Can I eat <insert forbidden food here> and still be paleo?

If you don't have a strong negative reaction to a certain food, by all means eat it!  A lot of Primal Diet followers eat dairy, legumes, etc. because they like those foods, and they can.  It doesn't make you any less "paleo" than wearing shoes makes you less of a "barefoot runner".

Does the low carb aspect of the paleo diet limit your performance in endurance activities?

I haven't found that it does.  I've actually found that I have more energy than when I ate a non-paleo diet.  I think this is because my body has gotten better at using fat for fuel.  Fat is a more efficient source of energy anyway.    

But if you feel a little sluggish, I suggest you do one of the following.  The simple way is just to abide by the 80-20 principle, and add some healthy carbs to your diet occasionally.  When I feel like I need a carb boost, I'll have a side of potatoes or rice with my dinner.  That seems to do the trick.

You can also check out The Paleo for Athletes by Loren Cordain.  Basically, the book recommends that you supplement your diet with certain types of carbs at certain times.  I think it makes the subject way too complicated, but it does have a lot of good information about how the body processes carbs before and after exercise.

What's the best piece of advice you have for people trying to start the diet?

Ask questions!  There are a ton of great sources of information on the net to get you started.  Go to Paleo Hacks and participate in the forums.  Everyone there was just like you at one point.  Use that knowledge to your advantage!

If you have more questions, post them in the comments or email me at saypay45@gmail.com, and I will answer them to the best of my ability. 

Going Grok rocks MGBG nation!  I wish you much success in your path to becoming MGBG cavemen ninjas!  Cheers!


  1. Ask and you shall receive! Thanks!

  2. I'm not going to ask questions like why should I not eat X when the caveman ate X whenever she stumbledupon it. The diet says eat no X, so
    that's that.

    But I am curious about the negative reactions upon the consumption of
    carb heavy foods.

    Say I'm wandering and grazing, and I find a patch of wild oats sewn in a field. And I eat said oats. And the bugs on them. This makes me feel good. (and this is a thing I have/will do)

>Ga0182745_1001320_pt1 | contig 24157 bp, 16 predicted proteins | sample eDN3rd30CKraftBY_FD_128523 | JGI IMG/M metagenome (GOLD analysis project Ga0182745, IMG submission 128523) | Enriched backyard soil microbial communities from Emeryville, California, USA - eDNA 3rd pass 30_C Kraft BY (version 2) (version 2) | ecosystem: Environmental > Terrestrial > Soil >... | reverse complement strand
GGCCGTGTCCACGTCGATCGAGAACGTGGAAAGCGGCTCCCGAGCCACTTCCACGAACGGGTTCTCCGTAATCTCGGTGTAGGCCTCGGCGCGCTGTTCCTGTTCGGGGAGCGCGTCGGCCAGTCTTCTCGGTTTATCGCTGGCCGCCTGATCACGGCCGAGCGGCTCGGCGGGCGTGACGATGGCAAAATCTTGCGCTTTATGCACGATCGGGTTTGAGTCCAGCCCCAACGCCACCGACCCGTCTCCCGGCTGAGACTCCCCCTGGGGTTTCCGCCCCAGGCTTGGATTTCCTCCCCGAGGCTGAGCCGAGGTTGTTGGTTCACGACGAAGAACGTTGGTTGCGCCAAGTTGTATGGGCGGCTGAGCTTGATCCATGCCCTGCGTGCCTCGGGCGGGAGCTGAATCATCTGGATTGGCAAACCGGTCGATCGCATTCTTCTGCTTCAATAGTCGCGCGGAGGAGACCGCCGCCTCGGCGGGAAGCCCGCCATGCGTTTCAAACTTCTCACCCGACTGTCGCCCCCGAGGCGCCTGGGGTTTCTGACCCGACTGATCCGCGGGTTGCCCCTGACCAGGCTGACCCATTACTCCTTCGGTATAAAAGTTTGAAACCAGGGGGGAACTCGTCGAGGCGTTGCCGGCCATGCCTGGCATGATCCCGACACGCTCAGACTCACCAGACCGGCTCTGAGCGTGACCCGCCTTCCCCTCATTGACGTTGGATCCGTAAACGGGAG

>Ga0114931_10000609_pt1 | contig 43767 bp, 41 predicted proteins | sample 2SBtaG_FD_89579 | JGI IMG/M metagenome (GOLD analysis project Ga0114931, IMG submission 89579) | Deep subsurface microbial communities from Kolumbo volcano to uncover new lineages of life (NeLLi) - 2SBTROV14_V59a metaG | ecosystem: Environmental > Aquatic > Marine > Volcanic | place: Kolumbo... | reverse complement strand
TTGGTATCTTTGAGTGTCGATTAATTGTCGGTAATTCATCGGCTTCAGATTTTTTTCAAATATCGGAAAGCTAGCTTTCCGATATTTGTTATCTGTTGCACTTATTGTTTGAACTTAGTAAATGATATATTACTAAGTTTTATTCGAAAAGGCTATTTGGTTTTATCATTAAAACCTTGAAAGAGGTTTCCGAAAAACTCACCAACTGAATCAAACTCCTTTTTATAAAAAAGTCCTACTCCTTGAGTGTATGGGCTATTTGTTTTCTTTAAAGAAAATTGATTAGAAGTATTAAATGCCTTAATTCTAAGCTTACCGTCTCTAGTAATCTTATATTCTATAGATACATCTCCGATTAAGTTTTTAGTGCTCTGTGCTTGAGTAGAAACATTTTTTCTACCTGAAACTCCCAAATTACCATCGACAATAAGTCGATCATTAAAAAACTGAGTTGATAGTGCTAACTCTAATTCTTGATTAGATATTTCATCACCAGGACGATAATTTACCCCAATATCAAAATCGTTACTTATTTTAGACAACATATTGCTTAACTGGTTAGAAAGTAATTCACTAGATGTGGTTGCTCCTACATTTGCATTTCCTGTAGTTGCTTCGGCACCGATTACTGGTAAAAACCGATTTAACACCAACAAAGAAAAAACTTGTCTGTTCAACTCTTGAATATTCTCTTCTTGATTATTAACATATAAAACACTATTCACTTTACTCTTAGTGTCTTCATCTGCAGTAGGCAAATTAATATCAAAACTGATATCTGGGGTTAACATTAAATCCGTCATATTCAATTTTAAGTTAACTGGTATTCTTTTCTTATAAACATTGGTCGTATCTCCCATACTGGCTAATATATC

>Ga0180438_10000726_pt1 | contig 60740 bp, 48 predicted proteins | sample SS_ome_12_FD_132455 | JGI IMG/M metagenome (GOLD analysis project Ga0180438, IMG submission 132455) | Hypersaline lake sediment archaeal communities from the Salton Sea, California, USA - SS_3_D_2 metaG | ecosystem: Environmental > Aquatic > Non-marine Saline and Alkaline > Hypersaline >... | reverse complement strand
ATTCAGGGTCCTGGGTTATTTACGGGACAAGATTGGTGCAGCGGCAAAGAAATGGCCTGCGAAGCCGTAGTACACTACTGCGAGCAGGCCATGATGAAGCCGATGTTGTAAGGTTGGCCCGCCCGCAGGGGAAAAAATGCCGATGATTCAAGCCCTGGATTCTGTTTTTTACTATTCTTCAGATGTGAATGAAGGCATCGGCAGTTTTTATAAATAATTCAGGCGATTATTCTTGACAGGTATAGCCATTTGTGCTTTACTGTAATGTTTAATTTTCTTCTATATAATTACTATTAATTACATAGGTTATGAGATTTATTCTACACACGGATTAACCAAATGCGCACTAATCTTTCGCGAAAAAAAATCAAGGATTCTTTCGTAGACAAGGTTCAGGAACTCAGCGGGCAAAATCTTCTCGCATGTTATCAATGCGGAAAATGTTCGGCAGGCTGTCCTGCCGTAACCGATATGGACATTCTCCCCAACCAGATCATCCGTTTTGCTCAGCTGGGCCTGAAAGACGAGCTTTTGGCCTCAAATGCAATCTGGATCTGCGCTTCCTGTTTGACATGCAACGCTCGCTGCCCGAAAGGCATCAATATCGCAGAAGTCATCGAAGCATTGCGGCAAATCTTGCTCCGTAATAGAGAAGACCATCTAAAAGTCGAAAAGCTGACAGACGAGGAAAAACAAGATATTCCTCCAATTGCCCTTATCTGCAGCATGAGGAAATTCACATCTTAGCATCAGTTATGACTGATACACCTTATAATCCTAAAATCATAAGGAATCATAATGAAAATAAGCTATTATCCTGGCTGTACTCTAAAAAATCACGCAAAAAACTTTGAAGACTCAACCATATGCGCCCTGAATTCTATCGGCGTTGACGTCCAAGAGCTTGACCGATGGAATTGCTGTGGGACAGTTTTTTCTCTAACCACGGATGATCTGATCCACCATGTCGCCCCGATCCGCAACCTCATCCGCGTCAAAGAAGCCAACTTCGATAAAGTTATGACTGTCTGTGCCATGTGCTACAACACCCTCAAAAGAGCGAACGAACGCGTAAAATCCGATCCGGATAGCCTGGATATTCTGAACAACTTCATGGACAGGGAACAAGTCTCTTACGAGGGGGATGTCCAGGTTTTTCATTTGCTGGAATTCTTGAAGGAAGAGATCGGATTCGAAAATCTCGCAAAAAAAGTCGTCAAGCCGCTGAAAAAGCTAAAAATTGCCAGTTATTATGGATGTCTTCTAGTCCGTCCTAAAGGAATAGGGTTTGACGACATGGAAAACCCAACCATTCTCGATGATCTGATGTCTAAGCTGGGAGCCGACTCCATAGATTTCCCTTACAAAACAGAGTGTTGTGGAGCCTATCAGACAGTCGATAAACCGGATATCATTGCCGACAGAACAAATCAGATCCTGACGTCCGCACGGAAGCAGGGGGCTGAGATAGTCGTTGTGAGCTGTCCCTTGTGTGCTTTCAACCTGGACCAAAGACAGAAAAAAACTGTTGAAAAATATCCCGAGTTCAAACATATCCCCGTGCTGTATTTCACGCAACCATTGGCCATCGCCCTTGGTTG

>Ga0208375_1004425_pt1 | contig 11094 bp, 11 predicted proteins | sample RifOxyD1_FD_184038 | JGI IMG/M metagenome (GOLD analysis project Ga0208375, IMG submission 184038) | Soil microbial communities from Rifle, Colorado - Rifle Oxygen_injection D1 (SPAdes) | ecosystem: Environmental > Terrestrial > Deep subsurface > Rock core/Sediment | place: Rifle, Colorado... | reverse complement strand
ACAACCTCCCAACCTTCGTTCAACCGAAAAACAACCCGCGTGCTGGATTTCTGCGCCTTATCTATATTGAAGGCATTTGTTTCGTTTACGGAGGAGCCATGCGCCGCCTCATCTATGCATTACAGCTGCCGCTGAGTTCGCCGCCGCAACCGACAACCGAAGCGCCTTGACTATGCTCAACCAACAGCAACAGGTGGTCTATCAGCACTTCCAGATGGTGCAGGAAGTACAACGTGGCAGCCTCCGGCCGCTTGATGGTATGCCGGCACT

What negative reaction should I expect? From the grains, not from my wife hitting me for eating bugs.

    I'm actually fairly on-board, but think that whole carbs do have a lot of benefits when eaten in moderation. Were I to eat a loaf of white
    bread every day I would expect to feel sick every day. But I don't eat like that.

    when I mix whole, minimally processed grains into a meal I tend to feel pretty swell afterwards. And I mean that as in good, not bloaty. Am I not listening to some signal thrown in my body somewhere?

    (and I understand the 80/20 and that you do eat some carbs, etc. I want to know what signals I should be looking for when I eat a plate of meat,
    nuts and veggies tossed in with a dose of quinoa or other yuppy carb.

    Sluggishness? something more?)

  3. One thing to remember is that until you have gone about 30 days without grains you probably aren't able to tell whether you have a negative reaction to a certain grain. I tell people that even though they think they feel good, they don't know what good really feels like until they go cold turkey.

    What I find my reaction to grain feels almost like the symptoms of depression. It sucks. That keeps me from trying it again.

    And remember that any nutritional benefit you get from grains, even whole grains like quinoa, you can get in greater amounts from other foods that don't cause significant stomach inflammation and other negative reactions.

  4. Is the 80/20 rule a daily deal, or more of a "setup a cheat day" deal?

    And when you go cold turkey, do you do the 80/20 rule, or are you 100% paleo for 30 days?

  5. Don't think of the 80-20 as a "cheat". Paleo isn't so much a diet as it is a lifestyle. Once you start on it, you won't crave those nonpaleo foods anymore. It's more a recognition that in the modern world it's hard to eat paleo all the time. And in those situations it's okay to go off the program. So eating nonpaleo foods everyday, even if they only make up 20% of your diet or leas, kind of mosses the point of the diet. Eating grains for example can cause inflammation in your gut. So if you eat it every day, you never get rid of that. The point of the diet is to minimize damage caused by those foods.

    And yes, cold turkey means 100% strict paleo. No exceptions. Trust me, after a week you won't want to eat any other way.